That is from Isaiah 53:1 and 6:10. There is another passage in Isaiah that helps explain how God blinds the eyes and hardens the heart. It is Isaiah 64:7 where the prophet laments, “There is no one that calls upon Thy name, that bestirs himself to take hold of Thee; for Thou has hid Thy face from us, and has delivered us into the hands of our iniquities.” Therefore, the way God blinds and hardens is not by coming into a person’s life and making it evil, but by withdrawing from the person’s life and leaving him in his own sin. Only when we see this will we give God all the glory not only for providing a way of salvation through the death and resurrection of Christ but also for effectually applying that salvation to our lives by drawing us to Christ in faith. “No one can come to me,” Jesus said, “unless the Father who sent me draws him … No one can come to me unless it is granted him by my Father (John 6:44, 65).
So the warning is this: Believers, give God all the credit for drawing you into the Kingdom of Christ, and let the truth of Christ stir you up to greater reliance on Him; do not boast over the lost sheep as if you did not have to be carried into the fold yourself. Unbelievers, give heed to the Word of God and pray that God might open your eyes and soften your heart lest you be found blind and hardened and without hope. Pray, I say, and listen, because God has spoken these things that you may believe that Jesus is the Christ, the Son of God, and believing have life in His name.
Our first assessment of the year was a book review. I reviewed The Future of Justification by John Piper.
This was a hard assessment, and although it caused me much stress it was a rewarding issue to engage with. I blogged about it here.
Since getting my mark back I’m feeling brave – so here is my review.
John Piper’s book ‘The Future of Justification’ is a response to N.T. Wright’s interpretation of justification in the Pauline letters. This book review will give an assessment of Piper’s argument by reviewing his presentation and rejoinder of the major points, and will conclude with an overall critique of the highlights and weaknesses of the book.
Piper starts his introduction by explaining the importance of the issues he is about to address, saying ‘How we live and what we teach will make a difference in whether people obey the gospel of our Lord Jesus’. He states his reason concisely and quickly moves on to introduce to his readers N.T. Wright and the ‘top-to-bottom rethinking of Paul’s theology’ he is about to respond to. He then introduces the eight points he will aim to address over the course of the book. They are: (1) that the gospel is not about how to get saved (2) justification is not how you become a Christian (3) justification is not the gospel (4) we are not justified by believing in justification (5) the imputation of God’s own righteousness makes no sense at all (6) future justification is on the basis of the complete life lived (7) first century Judaism had nothing of the alleged self-righteous and boastful legalism and (8) God’s righteousness is this same as the covenant faithfulness.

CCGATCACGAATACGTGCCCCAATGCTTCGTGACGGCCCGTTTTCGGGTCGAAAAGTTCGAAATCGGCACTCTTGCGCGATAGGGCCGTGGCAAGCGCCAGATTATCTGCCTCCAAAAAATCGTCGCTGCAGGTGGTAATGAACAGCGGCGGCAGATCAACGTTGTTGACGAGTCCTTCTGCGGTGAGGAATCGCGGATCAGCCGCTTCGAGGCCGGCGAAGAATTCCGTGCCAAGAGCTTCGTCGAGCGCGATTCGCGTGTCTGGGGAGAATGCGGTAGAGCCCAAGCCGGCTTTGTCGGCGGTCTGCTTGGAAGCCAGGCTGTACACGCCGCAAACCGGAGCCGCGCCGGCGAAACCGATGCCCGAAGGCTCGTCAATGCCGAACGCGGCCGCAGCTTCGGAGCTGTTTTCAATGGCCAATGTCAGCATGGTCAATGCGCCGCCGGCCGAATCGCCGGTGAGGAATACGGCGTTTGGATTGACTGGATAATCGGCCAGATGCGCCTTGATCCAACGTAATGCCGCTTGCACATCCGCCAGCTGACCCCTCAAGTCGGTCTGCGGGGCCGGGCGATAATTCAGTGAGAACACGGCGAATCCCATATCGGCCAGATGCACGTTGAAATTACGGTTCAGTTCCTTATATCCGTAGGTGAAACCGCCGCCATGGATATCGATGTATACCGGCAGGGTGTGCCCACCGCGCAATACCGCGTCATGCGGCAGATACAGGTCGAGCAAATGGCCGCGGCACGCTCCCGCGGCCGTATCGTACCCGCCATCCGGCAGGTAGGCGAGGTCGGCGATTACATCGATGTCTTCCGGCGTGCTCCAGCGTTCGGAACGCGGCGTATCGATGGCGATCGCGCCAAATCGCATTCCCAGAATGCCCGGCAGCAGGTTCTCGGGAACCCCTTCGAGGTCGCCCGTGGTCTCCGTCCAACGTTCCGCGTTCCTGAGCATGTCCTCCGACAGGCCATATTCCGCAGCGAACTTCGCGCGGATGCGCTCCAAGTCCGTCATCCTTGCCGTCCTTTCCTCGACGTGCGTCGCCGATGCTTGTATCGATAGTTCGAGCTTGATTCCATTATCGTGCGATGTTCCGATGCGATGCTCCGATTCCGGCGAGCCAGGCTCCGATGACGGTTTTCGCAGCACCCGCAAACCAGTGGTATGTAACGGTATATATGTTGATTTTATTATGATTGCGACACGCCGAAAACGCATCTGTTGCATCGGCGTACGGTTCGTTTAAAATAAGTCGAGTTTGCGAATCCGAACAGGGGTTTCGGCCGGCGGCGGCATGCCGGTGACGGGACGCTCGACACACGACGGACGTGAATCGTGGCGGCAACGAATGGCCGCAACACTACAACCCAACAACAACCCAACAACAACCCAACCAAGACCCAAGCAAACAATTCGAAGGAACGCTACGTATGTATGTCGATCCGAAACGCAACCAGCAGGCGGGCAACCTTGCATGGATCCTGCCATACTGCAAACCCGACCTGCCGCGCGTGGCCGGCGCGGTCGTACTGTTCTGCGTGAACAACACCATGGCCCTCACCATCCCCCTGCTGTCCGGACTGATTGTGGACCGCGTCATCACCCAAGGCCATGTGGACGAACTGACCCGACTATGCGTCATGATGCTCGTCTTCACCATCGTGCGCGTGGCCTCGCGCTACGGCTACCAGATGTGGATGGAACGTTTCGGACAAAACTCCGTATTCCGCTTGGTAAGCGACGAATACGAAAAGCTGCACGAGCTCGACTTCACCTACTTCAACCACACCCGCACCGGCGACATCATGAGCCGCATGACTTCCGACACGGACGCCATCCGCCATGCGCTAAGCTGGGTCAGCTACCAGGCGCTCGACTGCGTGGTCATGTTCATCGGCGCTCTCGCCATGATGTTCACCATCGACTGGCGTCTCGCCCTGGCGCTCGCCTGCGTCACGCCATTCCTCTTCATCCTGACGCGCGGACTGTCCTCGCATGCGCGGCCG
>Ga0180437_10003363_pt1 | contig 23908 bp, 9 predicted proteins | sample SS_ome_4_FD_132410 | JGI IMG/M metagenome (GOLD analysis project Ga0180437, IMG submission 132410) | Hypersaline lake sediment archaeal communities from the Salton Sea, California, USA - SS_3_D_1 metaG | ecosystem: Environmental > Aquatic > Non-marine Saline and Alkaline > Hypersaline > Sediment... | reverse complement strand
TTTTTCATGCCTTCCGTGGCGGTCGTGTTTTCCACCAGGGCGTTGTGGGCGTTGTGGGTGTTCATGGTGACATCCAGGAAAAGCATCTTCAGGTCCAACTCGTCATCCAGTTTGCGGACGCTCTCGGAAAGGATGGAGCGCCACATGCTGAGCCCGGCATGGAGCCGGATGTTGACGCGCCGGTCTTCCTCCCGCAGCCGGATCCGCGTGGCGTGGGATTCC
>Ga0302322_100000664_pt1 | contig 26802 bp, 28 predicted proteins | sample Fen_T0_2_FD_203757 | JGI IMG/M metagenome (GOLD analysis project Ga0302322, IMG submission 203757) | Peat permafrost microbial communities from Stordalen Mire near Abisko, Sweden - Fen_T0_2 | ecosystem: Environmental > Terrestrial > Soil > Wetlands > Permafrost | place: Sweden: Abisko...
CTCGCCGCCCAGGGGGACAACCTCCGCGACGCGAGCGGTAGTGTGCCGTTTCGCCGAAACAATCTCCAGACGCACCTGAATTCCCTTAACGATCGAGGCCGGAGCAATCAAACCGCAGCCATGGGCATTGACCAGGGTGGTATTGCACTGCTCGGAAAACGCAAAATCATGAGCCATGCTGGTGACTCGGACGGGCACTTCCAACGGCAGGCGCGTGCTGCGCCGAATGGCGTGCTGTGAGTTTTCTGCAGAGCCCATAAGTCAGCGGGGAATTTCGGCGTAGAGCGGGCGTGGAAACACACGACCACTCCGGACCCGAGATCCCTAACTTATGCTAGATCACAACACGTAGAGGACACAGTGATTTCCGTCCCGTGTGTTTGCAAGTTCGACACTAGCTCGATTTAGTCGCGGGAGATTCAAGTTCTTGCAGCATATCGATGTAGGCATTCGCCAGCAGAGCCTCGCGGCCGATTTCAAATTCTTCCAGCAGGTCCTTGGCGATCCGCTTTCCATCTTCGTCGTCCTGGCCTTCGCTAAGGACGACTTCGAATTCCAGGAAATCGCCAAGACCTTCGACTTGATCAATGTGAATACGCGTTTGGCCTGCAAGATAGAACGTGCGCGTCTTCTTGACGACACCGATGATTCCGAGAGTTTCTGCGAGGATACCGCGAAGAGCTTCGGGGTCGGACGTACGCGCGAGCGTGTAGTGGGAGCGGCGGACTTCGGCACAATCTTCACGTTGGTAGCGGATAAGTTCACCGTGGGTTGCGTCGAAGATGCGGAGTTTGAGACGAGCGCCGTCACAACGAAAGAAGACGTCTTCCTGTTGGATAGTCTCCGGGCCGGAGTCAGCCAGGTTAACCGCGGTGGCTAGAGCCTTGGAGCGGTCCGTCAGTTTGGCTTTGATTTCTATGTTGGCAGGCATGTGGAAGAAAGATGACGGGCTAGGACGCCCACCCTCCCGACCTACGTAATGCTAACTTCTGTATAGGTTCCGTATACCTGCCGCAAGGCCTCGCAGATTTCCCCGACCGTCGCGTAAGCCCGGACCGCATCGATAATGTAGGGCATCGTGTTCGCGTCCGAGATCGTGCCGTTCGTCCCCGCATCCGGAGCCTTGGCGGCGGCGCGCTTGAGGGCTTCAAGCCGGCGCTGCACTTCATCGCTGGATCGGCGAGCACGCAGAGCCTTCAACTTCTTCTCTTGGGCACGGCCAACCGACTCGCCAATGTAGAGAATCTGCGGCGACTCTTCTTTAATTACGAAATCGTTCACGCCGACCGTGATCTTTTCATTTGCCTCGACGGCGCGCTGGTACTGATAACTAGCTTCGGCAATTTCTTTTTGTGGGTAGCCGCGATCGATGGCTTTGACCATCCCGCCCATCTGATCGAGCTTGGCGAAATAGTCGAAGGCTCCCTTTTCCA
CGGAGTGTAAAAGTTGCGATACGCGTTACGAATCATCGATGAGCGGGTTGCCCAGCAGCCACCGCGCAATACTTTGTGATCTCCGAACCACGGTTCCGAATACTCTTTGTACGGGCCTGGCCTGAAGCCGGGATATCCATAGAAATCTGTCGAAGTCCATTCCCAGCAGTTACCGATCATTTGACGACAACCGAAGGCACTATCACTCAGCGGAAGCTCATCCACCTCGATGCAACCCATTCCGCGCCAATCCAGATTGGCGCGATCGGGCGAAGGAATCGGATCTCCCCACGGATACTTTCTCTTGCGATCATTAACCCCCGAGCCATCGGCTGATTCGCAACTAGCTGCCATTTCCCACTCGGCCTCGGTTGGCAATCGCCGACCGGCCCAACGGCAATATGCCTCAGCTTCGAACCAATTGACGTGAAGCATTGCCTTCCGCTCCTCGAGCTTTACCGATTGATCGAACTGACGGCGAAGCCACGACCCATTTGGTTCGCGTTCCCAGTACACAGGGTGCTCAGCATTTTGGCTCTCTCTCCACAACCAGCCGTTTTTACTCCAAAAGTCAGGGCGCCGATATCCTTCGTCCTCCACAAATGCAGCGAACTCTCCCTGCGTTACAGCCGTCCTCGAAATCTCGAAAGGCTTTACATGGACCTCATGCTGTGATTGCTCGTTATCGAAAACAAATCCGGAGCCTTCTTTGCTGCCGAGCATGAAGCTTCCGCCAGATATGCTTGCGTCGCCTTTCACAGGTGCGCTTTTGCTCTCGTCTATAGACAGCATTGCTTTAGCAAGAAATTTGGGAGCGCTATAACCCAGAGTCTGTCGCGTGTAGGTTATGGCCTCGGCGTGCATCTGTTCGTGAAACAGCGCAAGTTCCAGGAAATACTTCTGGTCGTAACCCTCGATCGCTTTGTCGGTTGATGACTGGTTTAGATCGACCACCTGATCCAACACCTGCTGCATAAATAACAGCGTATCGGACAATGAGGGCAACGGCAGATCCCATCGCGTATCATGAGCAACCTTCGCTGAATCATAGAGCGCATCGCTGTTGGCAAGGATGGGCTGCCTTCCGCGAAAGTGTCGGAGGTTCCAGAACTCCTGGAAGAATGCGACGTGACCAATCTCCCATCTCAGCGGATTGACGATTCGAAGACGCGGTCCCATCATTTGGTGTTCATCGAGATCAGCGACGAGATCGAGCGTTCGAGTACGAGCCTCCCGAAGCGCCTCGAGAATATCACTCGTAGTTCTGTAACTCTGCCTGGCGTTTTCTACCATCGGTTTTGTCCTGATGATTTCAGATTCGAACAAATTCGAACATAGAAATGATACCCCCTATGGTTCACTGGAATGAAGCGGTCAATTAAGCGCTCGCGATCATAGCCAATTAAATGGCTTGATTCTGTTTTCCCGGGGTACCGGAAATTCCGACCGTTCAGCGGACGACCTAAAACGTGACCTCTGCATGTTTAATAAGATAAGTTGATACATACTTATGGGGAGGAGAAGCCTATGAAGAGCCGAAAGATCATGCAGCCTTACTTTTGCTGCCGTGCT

Before delving into his arguments, in chapter one, Piper offers a caution regarding biblical theological methods and categories. He makes clear his advocation of reading biblical text in light of the redemptive history, but warns ‘about the possible distorting effect of the categories of biblical theology, especially when using non-biblical sources prima facie to define first century ideas and culture. Piper also uses this chapter to call attention to Wright’s excitement at finding ‘”new” and “fresh” interpretations on Paul’. He quotes Wright as saying we ‘need a new generation of teachers […] who will give themselves totally to the delighted study of the text and allow themselves to be taken wherever it leads, to think of new thought arising out of the text and to dare to try them out in word and deed’.(pg 37) Piper disputes this by concluding that reading the Bible and confirming things that people have known for centuries is equally as good as discovering something new in the text and offering his opinion that ‘we need a new generation of preachers who are not only open to new light that God may shed upon his word, but are also suspicious of their love of novelty and are eager to test all their interpretations of the Bible by wisdom of the centuries’.